This contract funds development and deployment of Lot B TPSs to support MH-60R and MH-60S flight-management and mission computers, Lockheed Martin officials say. Lot B is the next phase of the Navy's plan to make diagnostic capability available at intermediate maintenance depots. Designed as an organic diagnostics solution, TPSs check common-cockpit processors and provide immediate fault call-out messages that identify failed components.

"Our solution reduces the need to send entire assemblies back to the manufacturer and improves the Navy's ability to keep essential aircraft flying," Bantle says. TPSs are hardware, diagnostic software, data, documentation, and interface adapters to interconnect with the U. S. Navy's Consolidated Automated Support System (CASS) support for the Navy's current and future MH-60 fleets.

Lockheed Martin will deliver two prototypes and 25 production units, including a final test demonstration, by December 2006. The TPSs will be deployed aboard 12 U.S. Navy aircraft carriers, 12 amphibious-assault ships, and at land-based naval air stations in the United States, Japan, and Italy.

Common avionics architecture

Engineers at Rockwell Collins in Cedar Rapids, Iowa, are providing avionics hardware and software for the U.S. Special Operations Forces' (SOF) Common Avionics Architecture System (CAAS) upgrade program.

The CAAS program is designed to provide situational awareness capability to the Army Special Operations Forces MH-47G Chinook, MH-60M Black Hawk, and A/MH-6 Little Bird helicopter fleets though the latest in commercial software and hardware standards, says Rick Flesner, manager of rotary wing marketing for government systems at Rockwell Collins.

For the CAAS program the company is providing hardware that integrates common, reusable processing elements in each piece of hardware and an open-systems architecture based on commercial standards.


The Common Avionics Architecture System (CAAS) cockpit designed by Rockwell Collins flies on the Army Special Operations Forces MH-47G Chinooks, MH-60M Black Hawks, and A/MH-6 Little Bird helicopters.
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The open architecture of CAAS systems is based on the software and hardware flying on the KC-135 Strato-Tanker cockpit, which takes advantage of existing technology and commercial components. CAAS complies with MIL-STD 461E for 70 degrees Celsius continuous operation, MIL-STD 810F for resistance to 50-caliber gunfire, and ADS-37A for radioactive emissions.

CAAS uses variability isolation at software and hardware levels to prevent changes in one layer from impacting other layers, Rockwell officials say. These architectural layers enable quick and affordable upgrades.

CAAS avionics

The avionics include four 6-by-8-inch active-matrix liquid-crystal displays, two general-purpose processing units (GPPUs), and two control display units (CDUs), both with PowerPC 750 processors. The current avionics on the MH-47 and MH-60 use Intel 486 processors, so CAAS is providing a substantial improvement in performance, Flesner says.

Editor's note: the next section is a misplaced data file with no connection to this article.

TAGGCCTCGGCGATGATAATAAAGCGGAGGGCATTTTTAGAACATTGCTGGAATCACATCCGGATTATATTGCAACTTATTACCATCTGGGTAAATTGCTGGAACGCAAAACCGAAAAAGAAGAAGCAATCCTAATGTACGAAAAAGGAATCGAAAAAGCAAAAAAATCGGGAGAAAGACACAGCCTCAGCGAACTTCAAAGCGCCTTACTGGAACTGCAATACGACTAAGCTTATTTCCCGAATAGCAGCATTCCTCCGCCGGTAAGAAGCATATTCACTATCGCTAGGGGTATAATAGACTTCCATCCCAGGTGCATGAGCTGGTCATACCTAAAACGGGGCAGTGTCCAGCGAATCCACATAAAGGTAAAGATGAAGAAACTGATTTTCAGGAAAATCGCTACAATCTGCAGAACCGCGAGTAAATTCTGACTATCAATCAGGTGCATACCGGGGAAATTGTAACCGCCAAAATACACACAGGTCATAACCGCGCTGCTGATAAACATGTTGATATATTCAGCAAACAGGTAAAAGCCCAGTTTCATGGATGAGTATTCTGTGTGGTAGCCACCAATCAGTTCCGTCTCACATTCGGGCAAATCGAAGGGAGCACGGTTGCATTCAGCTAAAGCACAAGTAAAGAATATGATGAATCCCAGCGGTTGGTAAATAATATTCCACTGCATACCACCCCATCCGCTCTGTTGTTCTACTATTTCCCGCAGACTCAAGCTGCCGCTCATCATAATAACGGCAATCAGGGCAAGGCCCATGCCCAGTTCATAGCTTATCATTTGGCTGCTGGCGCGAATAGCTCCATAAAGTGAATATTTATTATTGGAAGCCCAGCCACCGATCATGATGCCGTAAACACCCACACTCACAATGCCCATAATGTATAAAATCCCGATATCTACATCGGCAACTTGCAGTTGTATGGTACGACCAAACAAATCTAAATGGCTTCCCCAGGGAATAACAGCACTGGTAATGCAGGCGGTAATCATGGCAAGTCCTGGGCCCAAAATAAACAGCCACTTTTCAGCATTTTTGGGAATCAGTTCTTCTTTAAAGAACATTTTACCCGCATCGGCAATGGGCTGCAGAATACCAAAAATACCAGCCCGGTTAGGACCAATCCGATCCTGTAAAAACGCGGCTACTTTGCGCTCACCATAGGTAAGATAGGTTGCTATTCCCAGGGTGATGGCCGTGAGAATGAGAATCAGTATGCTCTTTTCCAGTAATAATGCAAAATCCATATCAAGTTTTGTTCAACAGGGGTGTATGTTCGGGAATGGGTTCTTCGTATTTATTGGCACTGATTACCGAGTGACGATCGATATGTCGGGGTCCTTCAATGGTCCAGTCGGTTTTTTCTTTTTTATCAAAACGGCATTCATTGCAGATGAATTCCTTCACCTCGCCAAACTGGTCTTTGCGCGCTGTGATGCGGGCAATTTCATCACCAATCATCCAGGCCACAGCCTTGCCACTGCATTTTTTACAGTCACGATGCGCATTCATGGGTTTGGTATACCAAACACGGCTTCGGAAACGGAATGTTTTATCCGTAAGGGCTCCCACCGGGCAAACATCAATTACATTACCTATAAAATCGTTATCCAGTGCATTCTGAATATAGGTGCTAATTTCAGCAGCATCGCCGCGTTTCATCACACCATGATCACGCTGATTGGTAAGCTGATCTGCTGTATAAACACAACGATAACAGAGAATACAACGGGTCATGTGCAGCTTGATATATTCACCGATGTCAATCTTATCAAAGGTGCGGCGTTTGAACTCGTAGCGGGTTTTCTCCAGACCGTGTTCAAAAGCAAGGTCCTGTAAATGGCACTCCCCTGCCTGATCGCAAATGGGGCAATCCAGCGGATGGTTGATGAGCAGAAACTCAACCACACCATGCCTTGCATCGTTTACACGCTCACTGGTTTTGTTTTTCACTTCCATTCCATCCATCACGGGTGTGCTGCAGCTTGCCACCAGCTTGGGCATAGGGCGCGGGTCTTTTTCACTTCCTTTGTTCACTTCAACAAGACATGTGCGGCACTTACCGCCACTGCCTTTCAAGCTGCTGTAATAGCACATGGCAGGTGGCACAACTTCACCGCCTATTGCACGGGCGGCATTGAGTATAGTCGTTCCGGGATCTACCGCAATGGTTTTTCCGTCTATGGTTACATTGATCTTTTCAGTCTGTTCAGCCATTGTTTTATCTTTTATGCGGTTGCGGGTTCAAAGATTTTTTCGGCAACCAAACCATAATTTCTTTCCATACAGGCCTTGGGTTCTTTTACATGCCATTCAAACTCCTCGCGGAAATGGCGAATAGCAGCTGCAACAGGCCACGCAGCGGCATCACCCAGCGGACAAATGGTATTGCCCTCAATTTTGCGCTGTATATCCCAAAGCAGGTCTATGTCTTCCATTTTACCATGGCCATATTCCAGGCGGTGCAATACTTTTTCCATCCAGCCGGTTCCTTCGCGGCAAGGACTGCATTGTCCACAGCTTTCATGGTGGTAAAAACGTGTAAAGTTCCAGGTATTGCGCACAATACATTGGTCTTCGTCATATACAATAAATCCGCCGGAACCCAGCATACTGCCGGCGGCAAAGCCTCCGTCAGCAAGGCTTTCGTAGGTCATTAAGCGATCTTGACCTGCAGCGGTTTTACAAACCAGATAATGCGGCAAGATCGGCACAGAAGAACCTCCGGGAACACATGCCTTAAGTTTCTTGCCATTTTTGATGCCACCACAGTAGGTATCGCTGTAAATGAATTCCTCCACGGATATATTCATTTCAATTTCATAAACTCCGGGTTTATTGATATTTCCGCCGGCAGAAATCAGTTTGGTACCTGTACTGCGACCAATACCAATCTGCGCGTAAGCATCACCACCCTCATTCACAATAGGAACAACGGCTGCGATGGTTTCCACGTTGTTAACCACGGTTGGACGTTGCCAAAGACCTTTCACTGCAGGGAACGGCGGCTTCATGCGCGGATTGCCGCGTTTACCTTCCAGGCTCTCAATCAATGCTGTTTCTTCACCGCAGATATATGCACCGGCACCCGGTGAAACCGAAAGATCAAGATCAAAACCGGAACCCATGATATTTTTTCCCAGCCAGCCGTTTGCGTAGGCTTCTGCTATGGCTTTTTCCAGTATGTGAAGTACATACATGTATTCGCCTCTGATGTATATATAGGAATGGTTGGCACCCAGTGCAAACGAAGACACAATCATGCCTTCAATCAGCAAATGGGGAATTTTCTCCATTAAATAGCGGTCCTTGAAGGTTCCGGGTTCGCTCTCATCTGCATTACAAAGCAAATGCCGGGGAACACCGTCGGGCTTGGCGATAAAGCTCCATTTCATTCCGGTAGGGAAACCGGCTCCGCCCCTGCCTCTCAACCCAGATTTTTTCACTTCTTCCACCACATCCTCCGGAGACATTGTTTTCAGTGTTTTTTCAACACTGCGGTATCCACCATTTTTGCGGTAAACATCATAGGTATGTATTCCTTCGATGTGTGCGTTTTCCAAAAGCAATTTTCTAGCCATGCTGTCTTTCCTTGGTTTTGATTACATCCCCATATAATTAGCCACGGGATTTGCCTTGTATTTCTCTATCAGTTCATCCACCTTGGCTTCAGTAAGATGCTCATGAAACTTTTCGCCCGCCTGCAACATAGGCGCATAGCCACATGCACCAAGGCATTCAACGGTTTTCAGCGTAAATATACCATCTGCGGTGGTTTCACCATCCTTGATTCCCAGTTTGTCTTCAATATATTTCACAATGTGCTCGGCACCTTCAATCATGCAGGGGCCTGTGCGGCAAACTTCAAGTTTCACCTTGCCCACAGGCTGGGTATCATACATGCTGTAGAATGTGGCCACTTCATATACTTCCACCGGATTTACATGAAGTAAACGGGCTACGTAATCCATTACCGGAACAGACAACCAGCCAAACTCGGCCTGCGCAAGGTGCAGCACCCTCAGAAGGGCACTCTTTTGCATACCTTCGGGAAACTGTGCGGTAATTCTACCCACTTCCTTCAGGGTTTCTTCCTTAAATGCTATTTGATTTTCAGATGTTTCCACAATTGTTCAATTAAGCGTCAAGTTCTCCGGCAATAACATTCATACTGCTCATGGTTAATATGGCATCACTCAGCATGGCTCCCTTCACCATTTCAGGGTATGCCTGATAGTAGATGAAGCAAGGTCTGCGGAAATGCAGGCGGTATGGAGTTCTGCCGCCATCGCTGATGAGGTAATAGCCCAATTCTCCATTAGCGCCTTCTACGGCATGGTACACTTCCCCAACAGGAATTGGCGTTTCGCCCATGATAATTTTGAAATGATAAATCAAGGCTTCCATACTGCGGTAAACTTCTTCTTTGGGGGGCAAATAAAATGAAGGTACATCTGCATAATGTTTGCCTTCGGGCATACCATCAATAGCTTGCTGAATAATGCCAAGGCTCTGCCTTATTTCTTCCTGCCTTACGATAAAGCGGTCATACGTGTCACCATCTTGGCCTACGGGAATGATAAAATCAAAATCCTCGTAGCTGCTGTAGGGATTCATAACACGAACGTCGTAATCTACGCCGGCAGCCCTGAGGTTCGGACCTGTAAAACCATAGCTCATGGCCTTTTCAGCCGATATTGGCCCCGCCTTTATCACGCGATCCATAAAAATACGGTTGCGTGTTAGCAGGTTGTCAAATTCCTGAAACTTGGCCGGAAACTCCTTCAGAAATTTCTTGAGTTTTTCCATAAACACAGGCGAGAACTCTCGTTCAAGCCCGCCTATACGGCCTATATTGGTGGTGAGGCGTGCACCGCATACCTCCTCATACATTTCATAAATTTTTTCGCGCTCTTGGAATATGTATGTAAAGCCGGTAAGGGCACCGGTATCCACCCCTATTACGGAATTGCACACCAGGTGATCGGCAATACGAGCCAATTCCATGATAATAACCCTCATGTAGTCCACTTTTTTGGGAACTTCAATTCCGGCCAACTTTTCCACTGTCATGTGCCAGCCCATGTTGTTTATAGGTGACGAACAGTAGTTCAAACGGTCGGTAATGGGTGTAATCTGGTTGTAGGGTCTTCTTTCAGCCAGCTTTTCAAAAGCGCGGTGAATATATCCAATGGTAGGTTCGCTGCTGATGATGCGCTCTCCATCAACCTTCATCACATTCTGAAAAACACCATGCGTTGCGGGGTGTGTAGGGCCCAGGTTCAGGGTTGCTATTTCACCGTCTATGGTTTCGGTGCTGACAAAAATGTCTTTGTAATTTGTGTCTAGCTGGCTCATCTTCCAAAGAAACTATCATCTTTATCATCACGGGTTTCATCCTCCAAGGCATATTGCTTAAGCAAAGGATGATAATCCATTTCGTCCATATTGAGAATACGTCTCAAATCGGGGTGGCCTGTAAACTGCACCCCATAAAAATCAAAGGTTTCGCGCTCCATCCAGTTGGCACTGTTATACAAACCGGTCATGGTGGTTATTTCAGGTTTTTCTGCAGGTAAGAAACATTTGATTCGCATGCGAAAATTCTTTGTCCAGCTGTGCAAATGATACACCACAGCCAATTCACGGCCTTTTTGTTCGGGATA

The interactive multifunction displays — MFD-268C3 — can start up within two minutes at –40°C and operate continuously at 71°C. The displays also have split-screen capability with as many as 10 different video feeds spread among five displays, Flesner says. It also meets special operations night-vision goggle requirements.

The GPPU has an embedded video-card set for point-to-point video switching by integrating the video-processing chipset used in Army helmet-mounted displays from Kaiser Aerospace and Electronics, a subsidiary of Rockwell. The mission processor in the GPPU is on a 3U CompactPCI card, and includes a 6U Compact PCI board for Ethernet and digital mapping. The chassis is a full-size air transport rack with embedded digital maps, passive terrain following, cable warning functions, and an Intel broadband receiver, Rockwell officials say.


The U.S. Navy's Common Cockpit program, which supports the Navy's MH-60S (above) and the MH-60R multimission helicopter platforms is integrated by Lockheed Martin Systems–Owego.
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The GPPU's mean time between failure (MTBF) is 10,000 hours. The unit's mean time to replace (MTTR) is 13 minutes, meaning crew chiefs can replace hardware in the final minutes before engine startup, Rockwell officials say. The unit also contains a graphics card for use with high-definition television (HDTV) video, Flesner says. The GPPU has nine slots for additional functionality and processing.

The CDU 7000 display unit has a 3U Compact PCI circuit board and consolidates control of diverse communications, navigation, weapons management, and defense-aids equipment to a central point.

The display is readable from an offset angle as wide as 75 degrees and the glass complies with night-vision goggle requirements. The MTBF for the display is 5,000 hours with a MTTR of 15 minutes, enabling rapid replacement of hardware that reports failure, Rockwell officials say.

CAAS also delivers a high-speed Ethernet 10.100 base T local area network linking all the processors, which enables the gear to send large amounts of video data necessary for enhanced situational awareness, while also providing connectivity over ARINC 429 and MIL-STD 1553 to relatively old equipment.